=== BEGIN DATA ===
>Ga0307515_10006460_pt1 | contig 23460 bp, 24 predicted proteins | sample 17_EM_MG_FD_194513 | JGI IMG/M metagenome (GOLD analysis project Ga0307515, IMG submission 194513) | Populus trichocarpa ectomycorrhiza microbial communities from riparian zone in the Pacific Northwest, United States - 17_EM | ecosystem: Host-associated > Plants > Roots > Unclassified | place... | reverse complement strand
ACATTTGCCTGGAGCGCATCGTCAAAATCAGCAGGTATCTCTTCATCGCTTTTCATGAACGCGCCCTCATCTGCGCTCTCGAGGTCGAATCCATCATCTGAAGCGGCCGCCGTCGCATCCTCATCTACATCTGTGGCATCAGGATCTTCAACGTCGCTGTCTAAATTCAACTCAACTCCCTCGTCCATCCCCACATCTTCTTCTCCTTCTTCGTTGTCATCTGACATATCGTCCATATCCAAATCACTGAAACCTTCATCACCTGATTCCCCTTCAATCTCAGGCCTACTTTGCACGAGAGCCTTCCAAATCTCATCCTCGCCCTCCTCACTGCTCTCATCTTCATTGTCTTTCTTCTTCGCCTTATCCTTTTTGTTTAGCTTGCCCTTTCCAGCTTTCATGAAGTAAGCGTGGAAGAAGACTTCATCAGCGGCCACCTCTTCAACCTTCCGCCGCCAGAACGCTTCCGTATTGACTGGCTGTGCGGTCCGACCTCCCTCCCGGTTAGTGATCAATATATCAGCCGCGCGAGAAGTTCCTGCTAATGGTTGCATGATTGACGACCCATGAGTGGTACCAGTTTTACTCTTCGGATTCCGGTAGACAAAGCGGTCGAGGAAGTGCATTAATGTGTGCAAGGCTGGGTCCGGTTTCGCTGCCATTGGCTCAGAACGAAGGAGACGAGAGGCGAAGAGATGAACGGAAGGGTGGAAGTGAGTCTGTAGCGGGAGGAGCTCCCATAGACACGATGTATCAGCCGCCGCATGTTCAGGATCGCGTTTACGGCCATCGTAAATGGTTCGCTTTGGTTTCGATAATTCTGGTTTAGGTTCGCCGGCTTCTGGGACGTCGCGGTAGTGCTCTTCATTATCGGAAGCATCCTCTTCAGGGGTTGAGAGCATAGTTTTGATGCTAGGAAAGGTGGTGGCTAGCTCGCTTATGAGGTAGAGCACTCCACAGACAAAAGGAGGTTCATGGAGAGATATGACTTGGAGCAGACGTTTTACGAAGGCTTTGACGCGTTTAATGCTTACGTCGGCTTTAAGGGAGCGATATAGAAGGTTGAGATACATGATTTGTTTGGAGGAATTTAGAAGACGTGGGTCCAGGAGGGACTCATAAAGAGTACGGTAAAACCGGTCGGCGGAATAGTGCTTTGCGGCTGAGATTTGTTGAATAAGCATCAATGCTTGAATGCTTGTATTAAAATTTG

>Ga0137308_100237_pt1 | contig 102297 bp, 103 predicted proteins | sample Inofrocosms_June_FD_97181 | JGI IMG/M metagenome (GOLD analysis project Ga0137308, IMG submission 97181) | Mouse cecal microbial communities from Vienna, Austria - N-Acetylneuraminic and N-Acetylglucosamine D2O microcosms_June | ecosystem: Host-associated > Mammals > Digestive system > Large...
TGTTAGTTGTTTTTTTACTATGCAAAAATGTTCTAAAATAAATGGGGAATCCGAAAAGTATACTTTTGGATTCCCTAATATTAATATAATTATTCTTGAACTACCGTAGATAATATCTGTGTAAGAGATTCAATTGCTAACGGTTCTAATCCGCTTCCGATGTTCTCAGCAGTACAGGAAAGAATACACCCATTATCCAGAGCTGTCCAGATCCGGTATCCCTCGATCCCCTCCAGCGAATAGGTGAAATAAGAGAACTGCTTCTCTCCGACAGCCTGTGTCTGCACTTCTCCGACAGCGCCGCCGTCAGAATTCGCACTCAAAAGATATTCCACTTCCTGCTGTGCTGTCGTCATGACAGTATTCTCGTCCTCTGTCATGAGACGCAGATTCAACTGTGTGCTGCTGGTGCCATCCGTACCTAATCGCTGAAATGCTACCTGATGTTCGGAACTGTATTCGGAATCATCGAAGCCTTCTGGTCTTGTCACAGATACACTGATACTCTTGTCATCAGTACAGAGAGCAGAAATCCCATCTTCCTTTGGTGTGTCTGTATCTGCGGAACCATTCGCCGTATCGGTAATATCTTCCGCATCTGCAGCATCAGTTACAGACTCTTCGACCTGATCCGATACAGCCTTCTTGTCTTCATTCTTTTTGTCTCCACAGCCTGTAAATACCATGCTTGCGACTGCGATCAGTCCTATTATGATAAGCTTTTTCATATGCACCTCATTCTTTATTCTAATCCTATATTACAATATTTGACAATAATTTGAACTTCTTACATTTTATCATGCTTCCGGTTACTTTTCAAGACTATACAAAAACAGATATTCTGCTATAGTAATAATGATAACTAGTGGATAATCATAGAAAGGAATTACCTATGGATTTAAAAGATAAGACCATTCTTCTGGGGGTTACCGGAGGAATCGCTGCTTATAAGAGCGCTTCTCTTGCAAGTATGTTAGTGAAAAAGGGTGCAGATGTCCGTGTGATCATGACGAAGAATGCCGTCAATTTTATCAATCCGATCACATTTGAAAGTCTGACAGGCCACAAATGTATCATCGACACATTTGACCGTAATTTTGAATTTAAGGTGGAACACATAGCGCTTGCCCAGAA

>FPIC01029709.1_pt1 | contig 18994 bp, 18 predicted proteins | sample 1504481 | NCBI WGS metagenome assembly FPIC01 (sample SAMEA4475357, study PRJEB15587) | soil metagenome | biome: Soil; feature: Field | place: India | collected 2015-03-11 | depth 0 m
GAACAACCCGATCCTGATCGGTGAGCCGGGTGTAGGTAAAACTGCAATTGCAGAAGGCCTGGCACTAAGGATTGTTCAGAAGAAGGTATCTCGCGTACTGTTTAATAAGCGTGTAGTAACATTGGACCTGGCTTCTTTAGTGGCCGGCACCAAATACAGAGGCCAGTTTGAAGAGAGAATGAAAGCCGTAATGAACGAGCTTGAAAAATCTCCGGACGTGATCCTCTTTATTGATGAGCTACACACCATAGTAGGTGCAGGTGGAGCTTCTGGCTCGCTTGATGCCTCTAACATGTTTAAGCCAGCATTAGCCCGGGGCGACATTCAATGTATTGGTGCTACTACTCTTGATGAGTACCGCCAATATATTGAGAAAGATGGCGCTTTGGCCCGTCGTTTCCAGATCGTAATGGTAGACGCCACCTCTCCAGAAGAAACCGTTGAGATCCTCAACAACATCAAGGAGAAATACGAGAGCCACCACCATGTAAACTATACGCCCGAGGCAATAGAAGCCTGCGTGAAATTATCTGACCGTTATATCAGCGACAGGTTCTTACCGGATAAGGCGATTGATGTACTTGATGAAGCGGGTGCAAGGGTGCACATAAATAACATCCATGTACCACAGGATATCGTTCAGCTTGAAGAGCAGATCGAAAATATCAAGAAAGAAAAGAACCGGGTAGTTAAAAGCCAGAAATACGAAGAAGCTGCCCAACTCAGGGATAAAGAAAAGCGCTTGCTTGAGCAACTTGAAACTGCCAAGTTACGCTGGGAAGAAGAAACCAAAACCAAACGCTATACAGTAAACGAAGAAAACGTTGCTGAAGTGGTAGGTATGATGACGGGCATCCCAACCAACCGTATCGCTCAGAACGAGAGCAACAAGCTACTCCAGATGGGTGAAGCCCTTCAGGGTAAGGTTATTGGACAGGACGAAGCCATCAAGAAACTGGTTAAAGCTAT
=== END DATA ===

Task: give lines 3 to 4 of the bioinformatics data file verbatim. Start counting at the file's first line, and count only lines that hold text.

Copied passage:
>Ga0137308_100237_pt1 | contig 102297 bp, 103 predicted proteins | sample Inofrocosms_June_FD_97181 | JGI IMG/M metagenome (GOLD analysis project Ga0137308, IMG submission 97181) | Mouse cecal microbial communities from Vienna, Austria - N-Acetylneuraminic and N-Acetylglucosamine D2O microcosms_June | ecosystem: Host-associated > Mammals > Digestive system > Large...
TGTTAGTTGTTTTTTTACTATGCAAAAATGTTCTAAAATAAATGGGGAATCCGAAAAGTATACTTTTGGATTCCCTAATATTAATATAATTATTCTTGAACTACCGTAGATAATATCTGTGTAAGAGATTCAATTGCTAACGGTTCTAATCCGCTTCCGATGTTCTCAGCAGTACAGGAAAGAATACACCCATTATCCAGAGCTGTCCAGATCCGGTATCCCTCGATCCCCTCCAGCGAATAGGTGAAATAAGAGAACTGCTTCTCTCCGACAGCCTGTGTCTGCACTTCTCCGACAGCGCCGCCGTCAGAATTCGCACTCAAAAGATATTCCACTTCCTGCTGTGCTGTCGTCATGACAGTATTCTCGTCCTCTGTCATGAGACGCAGATTCAACTGTGTGCTGCTGGTGCCATCCGTACCTAATCGCTGAAATGCTACCTGATGTTCGGAACTGTATTCGGAATCATCGAAGCCTTCTGGTCTTGTCACAGATACACTGATACTCTTGTCATCAGTACAGAGAGCAGAAATCCCATCTTCCTTTGGTGTGTCTGTATCTGCGGAACCATTCGCCGTATCGGTAATATCTTCCGCATCTGCAGCATCAGTTACAGACTCTTCGACCTGATCCGATACAGCCTTCTTGTCTTCATTCTTTTTGTCTCCACAGCCTGTAAATACCATGCTTGCGACTGCGATCAGTCCTATTATGATAAGCTTTTTCATATGCACCTCATTCTTTATTCTAATCCTATATTACAATATTTGACAATAATTTGAACTTCTTACATTTTATCATGCTTCCGGTTACTTTTCAAGACTATACAAAAACAGATATTCTGCTATAGTAATAATGATAACTAGTGGATAATCATAGAAAGGAATTACCTATGGATTTAAAAGATAAGACCATTCTTCTGGGGGTTACCGGAGGAATCGCTGCTTATAAGAGCGCTTCTCTTGCAAGTATGTTAGTGAAAAAGGGTGCAGATGTCCGTGTGATCATGACGAAGAATGCCGTCAATTTTATCAATCCGATCACATTTGAAAGTCTGACAGGCCACAAATGTATCATCGACACATTTGACCGTAATTTTGAATTTAAGGTGGAACACATAGCGCTTGCCCAGAA